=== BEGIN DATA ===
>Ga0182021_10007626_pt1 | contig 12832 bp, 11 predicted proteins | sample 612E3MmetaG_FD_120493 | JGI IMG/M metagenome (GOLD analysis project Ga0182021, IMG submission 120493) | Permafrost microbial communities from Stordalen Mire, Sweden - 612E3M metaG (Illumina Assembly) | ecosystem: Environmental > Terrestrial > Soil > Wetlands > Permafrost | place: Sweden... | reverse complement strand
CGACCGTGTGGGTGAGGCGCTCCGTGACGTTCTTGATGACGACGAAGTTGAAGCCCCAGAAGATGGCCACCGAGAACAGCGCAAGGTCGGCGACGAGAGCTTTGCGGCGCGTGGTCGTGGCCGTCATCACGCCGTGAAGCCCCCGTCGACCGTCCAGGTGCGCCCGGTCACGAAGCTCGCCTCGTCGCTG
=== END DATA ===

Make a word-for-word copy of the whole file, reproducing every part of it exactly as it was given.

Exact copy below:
>Ga0182021_10007626_pt1 | contig 12832 bp, 11 predicted proteins | sample 612E3MmetaG_FD_120493 | JGI IMG/M metagenome (GOLD analysis project Ga0182021, IMG submission 120493) | Permafrost microbial communities from Stordalen Mire, Sweden - 612E3M metaG (Illumina Assembly) | ecosystem: Environmental > Terrestrial > Soil > Wetlands > Permafrost | place: Sweden... | reverse complement strand
CGACCGTGTGGGTGAGGCGCTCCGTGACGTTCTTGATGACGACGAAGTTGAAGCCCCAGAAGATGGCCACCGAGAACAGCGCAAGGTCGGCGACGAGAGCTTTGCGGCGCGTGGTCGTGGCCGTCATCACGCCGTGAAGCCCCCGTCGACCGTCCAGGTGCGCCCGGTCACGAAGCTCGCCTCGTCGCTG